By Howard Zinn
…excerpt of Chapter 1, from “The People’s History of the United States” (abridged)
The history of any country conceals fierce conflicts of interest between conquerors and conquered, masters and slaves, capitalists and workers, dominators and dominated in race and sex.
And in such a world of conflict, a world of victims and executioners, it is the job of thinking people, as Albert Camus suggested, not to be on the side of the executioners.
My point is not to grieve for the victims and denounce the executioners. Those tears, that anger, cast into the past, deplete our moral energy for the present. And the lines are not always clear. The cry of the poor is not always just, but if you don’t listen to it, you will never know what justice is.
1. Columbus, The Indians, and Human Progress
When Columbus and his sailors came ashore, carrying swords, speaking oddly, the Arawaks ran to greet them, brought them food, water, gifts.
These Arawaks of the Bahama Islands were much like indians on the mainland who were remarkable (european observers were to say again and again) for their hospitality, their belief in sharing.
He later wrote in his log:
They willingly traded everything they owned… They were well-built, with good bodies and handsome features… They would make fine servants. with fifty men we could subjugate them all and make them do whatever we want
Like other informed people of his time, Columbus knew the world was round. He had persuaded the king and queen of spain to an expedition to the lands, the wealth, he expected would be on the other side of the Altantic–the indies and asia, gold and spices. Spain was recently unified, one of the new modern nation-states, like France, England, and Portugal. Its population, mostly poor peasants, worked for the nobility, who were 2 percent of the population and owned 95 percent of the land. Like other states of the modern world, Spain sought gold, which was becoming the new mark of wealth, more useful than land because it could buy anything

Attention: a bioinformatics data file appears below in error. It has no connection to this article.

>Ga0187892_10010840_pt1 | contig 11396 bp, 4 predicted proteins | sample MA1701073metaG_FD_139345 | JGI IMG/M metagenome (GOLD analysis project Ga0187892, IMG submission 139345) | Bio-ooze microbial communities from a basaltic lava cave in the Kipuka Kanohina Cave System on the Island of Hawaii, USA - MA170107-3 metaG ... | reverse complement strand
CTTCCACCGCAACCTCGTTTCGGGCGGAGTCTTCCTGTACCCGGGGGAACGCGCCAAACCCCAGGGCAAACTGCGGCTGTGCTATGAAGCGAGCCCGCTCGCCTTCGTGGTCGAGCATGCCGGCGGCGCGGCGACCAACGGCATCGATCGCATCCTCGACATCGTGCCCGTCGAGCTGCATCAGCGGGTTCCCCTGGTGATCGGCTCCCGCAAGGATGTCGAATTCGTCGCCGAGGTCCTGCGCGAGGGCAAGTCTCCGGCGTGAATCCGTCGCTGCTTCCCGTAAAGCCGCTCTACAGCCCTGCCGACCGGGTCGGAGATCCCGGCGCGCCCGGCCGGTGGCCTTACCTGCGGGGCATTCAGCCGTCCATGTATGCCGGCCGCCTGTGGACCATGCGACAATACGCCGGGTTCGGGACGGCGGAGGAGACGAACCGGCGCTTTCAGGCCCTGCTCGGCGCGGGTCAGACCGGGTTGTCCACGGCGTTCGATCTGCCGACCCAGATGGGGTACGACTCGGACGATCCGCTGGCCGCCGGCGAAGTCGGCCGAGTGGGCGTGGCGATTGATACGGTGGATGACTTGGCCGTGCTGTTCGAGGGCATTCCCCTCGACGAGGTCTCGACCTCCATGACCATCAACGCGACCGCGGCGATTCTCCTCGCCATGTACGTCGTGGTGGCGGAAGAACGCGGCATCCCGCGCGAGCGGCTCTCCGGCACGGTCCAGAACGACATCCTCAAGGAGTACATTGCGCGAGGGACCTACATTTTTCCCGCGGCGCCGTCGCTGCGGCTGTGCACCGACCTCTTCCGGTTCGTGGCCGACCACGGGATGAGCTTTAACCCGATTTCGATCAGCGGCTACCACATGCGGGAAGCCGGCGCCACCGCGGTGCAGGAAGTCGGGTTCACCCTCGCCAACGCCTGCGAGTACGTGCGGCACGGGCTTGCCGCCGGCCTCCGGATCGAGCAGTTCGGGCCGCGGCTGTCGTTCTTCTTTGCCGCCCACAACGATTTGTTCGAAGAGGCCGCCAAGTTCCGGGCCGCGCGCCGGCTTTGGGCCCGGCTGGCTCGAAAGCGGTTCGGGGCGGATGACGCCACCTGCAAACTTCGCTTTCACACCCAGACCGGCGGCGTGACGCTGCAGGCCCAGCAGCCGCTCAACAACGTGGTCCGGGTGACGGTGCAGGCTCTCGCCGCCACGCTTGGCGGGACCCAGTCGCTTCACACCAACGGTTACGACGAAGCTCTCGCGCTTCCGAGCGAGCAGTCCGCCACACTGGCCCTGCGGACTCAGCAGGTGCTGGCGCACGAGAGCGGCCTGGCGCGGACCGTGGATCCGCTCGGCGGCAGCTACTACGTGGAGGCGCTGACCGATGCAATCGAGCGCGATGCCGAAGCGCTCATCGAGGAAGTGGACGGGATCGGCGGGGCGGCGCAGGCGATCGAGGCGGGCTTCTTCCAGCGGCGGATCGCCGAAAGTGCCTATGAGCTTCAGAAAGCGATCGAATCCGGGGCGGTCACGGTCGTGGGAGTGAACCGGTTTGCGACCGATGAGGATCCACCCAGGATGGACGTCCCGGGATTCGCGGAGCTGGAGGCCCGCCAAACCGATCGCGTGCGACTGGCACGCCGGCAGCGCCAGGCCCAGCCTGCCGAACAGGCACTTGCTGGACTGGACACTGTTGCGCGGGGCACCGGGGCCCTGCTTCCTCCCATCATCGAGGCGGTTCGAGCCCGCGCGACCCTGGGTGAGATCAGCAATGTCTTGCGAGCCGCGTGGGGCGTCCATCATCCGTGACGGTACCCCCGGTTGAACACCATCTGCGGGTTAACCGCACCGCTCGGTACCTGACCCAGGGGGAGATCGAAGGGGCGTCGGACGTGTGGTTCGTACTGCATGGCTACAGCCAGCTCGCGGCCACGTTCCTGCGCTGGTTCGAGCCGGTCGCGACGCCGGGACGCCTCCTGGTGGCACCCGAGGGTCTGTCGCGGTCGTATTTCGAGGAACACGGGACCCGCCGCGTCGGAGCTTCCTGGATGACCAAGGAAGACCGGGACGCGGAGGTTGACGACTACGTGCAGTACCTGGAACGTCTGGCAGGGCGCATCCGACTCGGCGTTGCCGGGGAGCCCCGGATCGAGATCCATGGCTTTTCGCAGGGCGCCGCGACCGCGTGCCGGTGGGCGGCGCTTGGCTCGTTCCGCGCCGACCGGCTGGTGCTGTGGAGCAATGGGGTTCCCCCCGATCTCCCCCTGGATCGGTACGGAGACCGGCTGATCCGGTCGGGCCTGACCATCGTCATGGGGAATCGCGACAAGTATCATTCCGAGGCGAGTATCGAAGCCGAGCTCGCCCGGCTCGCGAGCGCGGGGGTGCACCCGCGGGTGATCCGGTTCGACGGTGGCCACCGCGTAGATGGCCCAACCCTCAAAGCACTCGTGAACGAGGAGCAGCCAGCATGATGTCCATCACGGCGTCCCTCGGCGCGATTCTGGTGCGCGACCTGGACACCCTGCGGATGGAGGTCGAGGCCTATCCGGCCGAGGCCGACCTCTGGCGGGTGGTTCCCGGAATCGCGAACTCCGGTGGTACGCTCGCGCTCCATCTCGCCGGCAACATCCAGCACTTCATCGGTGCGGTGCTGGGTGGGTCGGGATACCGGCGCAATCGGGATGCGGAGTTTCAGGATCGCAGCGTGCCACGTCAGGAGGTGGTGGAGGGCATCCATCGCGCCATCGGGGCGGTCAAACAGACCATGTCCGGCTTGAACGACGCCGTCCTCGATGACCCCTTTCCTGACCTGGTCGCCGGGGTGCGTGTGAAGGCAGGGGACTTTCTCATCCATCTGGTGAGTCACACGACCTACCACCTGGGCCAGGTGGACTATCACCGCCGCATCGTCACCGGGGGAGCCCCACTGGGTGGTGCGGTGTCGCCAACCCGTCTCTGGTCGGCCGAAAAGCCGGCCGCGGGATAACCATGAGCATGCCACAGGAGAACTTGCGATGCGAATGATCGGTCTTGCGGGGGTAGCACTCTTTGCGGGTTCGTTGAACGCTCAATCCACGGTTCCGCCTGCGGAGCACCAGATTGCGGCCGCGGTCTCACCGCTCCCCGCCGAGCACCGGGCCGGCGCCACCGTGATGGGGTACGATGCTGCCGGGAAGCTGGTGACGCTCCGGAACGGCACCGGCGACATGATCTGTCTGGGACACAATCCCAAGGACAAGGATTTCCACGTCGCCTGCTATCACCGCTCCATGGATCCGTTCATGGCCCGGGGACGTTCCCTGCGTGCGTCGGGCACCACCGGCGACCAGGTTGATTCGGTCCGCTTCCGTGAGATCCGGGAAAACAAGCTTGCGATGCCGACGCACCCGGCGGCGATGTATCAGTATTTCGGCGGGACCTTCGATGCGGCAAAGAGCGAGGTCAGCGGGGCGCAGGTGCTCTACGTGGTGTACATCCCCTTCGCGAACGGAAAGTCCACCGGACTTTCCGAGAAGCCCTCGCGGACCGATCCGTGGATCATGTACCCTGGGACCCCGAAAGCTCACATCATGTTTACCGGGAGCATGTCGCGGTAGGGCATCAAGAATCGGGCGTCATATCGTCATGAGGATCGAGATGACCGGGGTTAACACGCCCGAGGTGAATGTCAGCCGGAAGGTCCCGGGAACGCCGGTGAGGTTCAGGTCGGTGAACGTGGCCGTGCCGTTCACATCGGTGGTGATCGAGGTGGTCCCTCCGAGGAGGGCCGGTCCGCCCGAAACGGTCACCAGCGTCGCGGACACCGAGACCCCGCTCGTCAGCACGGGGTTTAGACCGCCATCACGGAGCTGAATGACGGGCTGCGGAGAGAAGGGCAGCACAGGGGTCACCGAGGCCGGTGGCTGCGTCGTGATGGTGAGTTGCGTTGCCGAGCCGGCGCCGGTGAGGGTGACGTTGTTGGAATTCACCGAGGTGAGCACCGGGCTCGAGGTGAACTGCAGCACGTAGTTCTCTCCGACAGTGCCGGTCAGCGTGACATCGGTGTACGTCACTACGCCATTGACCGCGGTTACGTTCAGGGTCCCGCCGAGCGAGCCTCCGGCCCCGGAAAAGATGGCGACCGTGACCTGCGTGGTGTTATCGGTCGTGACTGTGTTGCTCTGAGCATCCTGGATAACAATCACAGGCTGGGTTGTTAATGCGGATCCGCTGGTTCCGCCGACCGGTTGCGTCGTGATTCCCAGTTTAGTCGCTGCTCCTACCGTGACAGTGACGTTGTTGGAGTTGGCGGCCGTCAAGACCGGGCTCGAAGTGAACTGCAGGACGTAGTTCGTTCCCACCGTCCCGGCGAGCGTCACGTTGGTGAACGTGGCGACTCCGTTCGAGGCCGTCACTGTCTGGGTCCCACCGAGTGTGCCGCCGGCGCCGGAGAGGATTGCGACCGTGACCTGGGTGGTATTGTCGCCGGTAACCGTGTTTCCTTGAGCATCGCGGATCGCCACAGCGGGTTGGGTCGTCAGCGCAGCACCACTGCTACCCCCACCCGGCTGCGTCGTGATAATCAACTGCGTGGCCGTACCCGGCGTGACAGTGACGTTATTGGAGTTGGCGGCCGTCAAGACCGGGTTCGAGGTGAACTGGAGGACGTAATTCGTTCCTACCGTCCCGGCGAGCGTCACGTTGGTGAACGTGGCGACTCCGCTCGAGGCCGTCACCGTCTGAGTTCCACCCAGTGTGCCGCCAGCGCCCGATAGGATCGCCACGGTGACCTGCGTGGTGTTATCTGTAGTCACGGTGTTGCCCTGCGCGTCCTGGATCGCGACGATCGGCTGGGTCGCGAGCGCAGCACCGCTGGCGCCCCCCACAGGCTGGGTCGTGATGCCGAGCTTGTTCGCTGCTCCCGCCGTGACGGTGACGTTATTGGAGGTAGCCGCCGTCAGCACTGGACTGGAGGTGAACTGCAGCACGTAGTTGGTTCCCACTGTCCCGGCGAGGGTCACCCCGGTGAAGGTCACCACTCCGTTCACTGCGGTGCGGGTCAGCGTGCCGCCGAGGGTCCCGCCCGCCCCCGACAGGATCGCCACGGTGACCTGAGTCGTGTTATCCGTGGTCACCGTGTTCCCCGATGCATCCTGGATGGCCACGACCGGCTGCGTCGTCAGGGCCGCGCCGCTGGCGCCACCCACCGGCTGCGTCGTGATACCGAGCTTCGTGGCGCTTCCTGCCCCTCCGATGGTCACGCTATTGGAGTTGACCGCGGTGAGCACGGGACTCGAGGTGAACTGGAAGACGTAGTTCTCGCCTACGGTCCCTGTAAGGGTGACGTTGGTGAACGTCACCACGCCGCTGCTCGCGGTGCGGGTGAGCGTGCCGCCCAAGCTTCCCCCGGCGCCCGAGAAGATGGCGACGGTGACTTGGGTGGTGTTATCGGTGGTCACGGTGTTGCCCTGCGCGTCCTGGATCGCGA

in return for bringing back gold and spices, they promised Columbus 10 percent of the profits, governorship over new-found lands, and the fame that would go with a new title: Admiral of the ocean sea. He was an expert sailor but he would have never made it to Asia, which was thousands of miles father away than he had calculated, imagining a much smaller world. he would have been doomed by the great expanse of sea. But he was lucky. One-fourth of the way there he came upon an unknown, uncharted land that lay between Europe and Asia–the Americas.
it was early october 1492, and 33 days since he and his crew had left the Canary Islands, off the the coast of Africa. Now they saw branches and sticks floating in the water. They saw flocks of birds. These were signs of land. Then on October 12, a sailor called Rodrigo saw the early morning moon shining on white sands, and cried out. It was an island in the Bahamas. The first man to sight land was supposed to get a yearly pension of 10,000 maravedis for life, but Rodrigo never got it. Columbus claimed he had seen a light the evening before. He got the reward.
So, approaching land, they were met by the Arawak Indians, who swam out to greet them. The Arawaks lived in village communes, had a developed agriculture of corn, yams, cassava. They could spin and weave, but they had no horses or work animals. They had no iron, but they wore tiny gold ornaments in their ears.
This was to have enormous consequences: it led columbus to take some of them aboard his ship as prisoners because he insisted that they guide him to the source of the gold. He then sailed to what is now Cuba, then to Hispaniola (the island which today consists of Haiti and the Dominican Republic). There, bits of visible gold in the rivers, and a gold mask presented to Columbus by a local Indian chief, led to wild visions of gold fields.
On Hispaniola, out of timbers from the Santa Maria, which had run aground, Columbus built a fort, the first European military base in the Western Hemisphere. He called it Navidad (Christmas) and left thirty-nine crew members there, with instructions to find and store the gold. He took more Indian prisoners and put them aboard his two remaining ships. At one part of the island he got into a fight with Indians who refused to trade as many bows and arrows as he and his men wanted. Two were run through with swords and bled to death. Then the Nina and the Pinta set sail for the Azores and Spain. When the weather turned cold, the Indian prisoners began to die.
Because of Columbus’s exaggerated report and promises, his second expedition was given seventeen ships and more than twelve hundred men. The aim was clear: slaves and gold. They went from island to island in the Caribbean, taking Indians as captives. But as word spread of the Europeans’ intent they found more and more empty villages. On Haiti, they found that the sailors left behind at Fort Navidad had been killed in a battle with the Indians, after they had roamed the island in gangs looking for gold, talking women and children as slaves for sex and labor.